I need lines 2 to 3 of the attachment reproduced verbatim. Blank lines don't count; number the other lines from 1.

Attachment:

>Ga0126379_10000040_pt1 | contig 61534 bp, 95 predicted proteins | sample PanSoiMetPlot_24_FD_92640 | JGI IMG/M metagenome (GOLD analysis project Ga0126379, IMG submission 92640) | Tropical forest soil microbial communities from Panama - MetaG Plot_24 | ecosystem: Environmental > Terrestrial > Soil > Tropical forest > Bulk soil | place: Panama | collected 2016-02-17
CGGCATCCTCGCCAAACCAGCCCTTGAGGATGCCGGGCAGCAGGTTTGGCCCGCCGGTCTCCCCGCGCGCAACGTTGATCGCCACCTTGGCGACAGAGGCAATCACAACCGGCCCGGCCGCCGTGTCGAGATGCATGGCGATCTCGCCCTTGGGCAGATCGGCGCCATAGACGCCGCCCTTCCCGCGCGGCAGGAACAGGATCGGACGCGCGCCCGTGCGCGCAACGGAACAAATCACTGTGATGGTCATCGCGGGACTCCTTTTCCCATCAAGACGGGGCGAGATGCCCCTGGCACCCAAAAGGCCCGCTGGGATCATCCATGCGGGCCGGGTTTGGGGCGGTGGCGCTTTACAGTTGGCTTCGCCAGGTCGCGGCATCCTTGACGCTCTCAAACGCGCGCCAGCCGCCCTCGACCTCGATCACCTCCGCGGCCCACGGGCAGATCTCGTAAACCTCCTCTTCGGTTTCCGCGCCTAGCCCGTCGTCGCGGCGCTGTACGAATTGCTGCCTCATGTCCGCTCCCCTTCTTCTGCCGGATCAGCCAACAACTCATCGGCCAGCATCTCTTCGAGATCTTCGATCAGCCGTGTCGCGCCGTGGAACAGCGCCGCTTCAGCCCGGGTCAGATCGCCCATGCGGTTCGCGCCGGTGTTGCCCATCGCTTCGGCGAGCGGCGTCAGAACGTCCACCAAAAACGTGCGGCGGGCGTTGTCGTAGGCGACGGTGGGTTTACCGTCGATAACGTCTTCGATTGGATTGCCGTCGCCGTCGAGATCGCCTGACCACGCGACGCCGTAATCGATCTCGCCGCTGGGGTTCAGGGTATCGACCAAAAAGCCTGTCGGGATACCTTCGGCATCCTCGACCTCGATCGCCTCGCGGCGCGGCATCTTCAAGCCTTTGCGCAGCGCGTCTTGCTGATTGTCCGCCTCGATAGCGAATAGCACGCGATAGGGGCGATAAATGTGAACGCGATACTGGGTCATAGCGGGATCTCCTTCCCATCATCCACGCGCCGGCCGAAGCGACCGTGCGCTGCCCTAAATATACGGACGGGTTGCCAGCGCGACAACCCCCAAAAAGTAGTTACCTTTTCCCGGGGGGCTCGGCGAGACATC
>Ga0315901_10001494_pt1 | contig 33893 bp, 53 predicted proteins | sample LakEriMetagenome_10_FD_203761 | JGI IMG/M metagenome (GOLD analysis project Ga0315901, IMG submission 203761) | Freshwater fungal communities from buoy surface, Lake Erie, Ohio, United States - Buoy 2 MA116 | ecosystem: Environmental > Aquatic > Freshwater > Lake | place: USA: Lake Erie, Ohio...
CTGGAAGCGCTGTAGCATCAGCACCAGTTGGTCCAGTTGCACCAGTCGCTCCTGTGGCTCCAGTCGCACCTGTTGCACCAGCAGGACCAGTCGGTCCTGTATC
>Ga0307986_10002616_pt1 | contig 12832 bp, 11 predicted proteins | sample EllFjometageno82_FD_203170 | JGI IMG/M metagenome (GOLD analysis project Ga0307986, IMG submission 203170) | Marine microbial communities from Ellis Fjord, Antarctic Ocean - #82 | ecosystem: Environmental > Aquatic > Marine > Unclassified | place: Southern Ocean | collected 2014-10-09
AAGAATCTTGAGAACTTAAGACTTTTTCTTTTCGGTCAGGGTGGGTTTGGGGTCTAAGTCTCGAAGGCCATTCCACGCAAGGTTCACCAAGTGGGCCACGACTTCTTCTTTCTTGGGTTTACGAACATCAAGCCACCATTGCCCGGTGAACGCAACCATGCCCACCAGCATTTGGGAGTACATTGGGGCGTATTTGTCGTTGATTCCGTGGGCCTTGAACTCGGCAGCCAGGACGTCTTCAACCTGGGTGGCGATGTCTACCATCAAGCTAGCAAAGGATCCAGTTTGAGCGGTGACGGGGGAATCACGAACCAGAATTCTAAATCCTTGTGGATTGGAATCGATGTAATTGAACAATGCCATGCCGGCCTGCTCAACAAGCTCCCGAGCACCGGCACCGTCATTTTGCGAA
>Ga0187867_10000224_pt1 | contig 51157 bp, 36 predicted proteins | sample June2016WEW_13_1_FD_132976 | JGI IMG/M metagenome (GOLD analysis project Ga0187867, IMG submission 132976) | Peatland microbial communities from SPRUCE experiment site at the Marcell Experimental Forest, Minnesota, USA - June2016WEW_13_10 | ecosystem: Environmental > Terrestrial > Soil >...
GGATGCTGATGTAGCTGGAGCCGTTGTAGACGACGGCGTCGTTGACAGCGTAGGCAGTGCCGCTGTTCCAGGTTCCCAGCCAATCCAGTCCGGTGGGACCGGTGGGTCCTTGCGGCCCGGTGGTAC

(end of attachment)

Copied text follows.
CGGCATCCTCGCCAAACCAGCCCTTGAGGATGCCGGGCAGCAGGTTTGGCCCGCCGGTCTCCCCGCGCGCAACGTTGATCGCCACCTTGGCGACAGAGGCAATCACAACCGGCCCGGCCGCCGTGTCGAGATGCATGGCGATCTCGCCCTTGGGCAGATCGGCGCCATAGACGCCGCCCTTCCCGCGCGGCAGGAACAGGATCGGACGCGCGCCCGTGCGCGCAACGGAACAAATCACTGTGATGGTCATCGCGGGACTCCTTTTCCCATCAAGACGGGGCGAGATGCCCCTGGCACCCAAAAGGCCCGCTGGGATCATCCATGCGGGCCGGGTTTGGGGCGGTGGCGCTTTACAGTTGGCTTCGCCAGGTCGCGGCATCCTTGACGCTCTCAAACGCGCGCCAGCCGCCCTCGACCTCGATCACCTCCGCGGCCCACGGGCAGATCTCGTAAACCTCCTCTTCGGTTTCCGCGCCTAGCCCGTCGTCGCGGCGCTGTACGAATTGCTGCCTCATGTCCGCTCCCCTTCTTCTGCCGGATCAGCCAACAACTCATCGGCCAGCATCTCTTCGAGATCTTCGATCAGCCGTGTCGCGCCGTGGAACAGCGCCGCTTCAGCCCGGGTCAGATCGCCCATGCGGTTCGCGCCGGTGTTGCCCATCGCTTCGGCGAGCGGCGTCAGAACGTCCACCAAAAACGTGCGGCGGGCGTTGTCGTAGGCGACGGTGGGTTTACCGTCGATAACGTCTTCGATTGGATTGCCGTCGCCGTCGAGATCGCCTGACCACGCGACGCCGTAATCGATCTCGCCGCTGGGGTTCAGGGTATCGACCAAAAAGCCTGTCGGGATACCTTCGGCATCCTCGACCTCGATCGCCTCGCGGCGCGGCATCTTCAAGCCTTTGCGCAGCGCGTCTTGCTGATTGTCCGCCTCGATAGCGAATAGCACGCGATAGGGGCGATAAATGTGAACGCGATACTGGGTCATAGCGGGATCTCCTTCCCATCATCCACGCGCCGGCCGAAGCGACCGTGCGCTGCCCTAAATATACGGACGGGTTGCCAGCGCGACAACCCCCAAAAAGTAGTTACCTTTTCCCGGGGGGCTCGGCGAGACATC
>Ga0315901_10001494_pt1 | contig 33893 bp, 53 predicted proteins | sample LakEriMetagenome_10_FD_203761 | JGI IMG/M metagenome (GOLD analysis project Ga0315901, IMG submission 203761) | Freshwater fungal communities from buoy surface, Lake Erie, Ohio, United States - Buoy 2 MA116 | ecosystem: Environmental > Aquatic > Freshwater > Lake | place: USA: Lake Erie, Ohio...